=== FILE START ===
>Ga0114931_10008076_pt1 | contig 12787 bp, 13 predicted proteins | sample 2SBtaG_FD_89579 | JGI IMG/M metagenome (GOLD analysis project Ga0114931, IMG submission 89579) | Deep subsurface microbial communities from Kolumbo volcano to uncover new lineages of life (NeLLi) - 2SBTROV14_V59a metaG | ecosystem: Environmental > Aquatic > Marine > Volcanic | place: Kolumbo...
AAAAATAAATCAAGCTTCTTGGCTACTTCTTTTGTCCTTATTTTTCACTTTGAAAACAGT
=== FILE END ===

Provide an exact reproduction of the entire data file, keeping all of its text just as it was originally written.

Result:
>Ga0114931_10008076_pt1 | contig 12787 bp, 13 predicted proteins | sample 2SBtaG_FD_89579 | JGI IMG/M metagenome (GOLD analysis project Ga0114931, IMG submission 89579) | Deep subsurface microbial communities from Kolumbo volcano to uncover new lineages of life (NeLLi) - 2SBTROV14_V59a metaG | ecosystem: Environmental > Aquatic > Marine > Volcanic | place: Kolumbo...
AAAAATAAATCAAGCTTCTTGGCTACTTCTTTTGTCCTTATTTTTCACTTTGAAAACAGT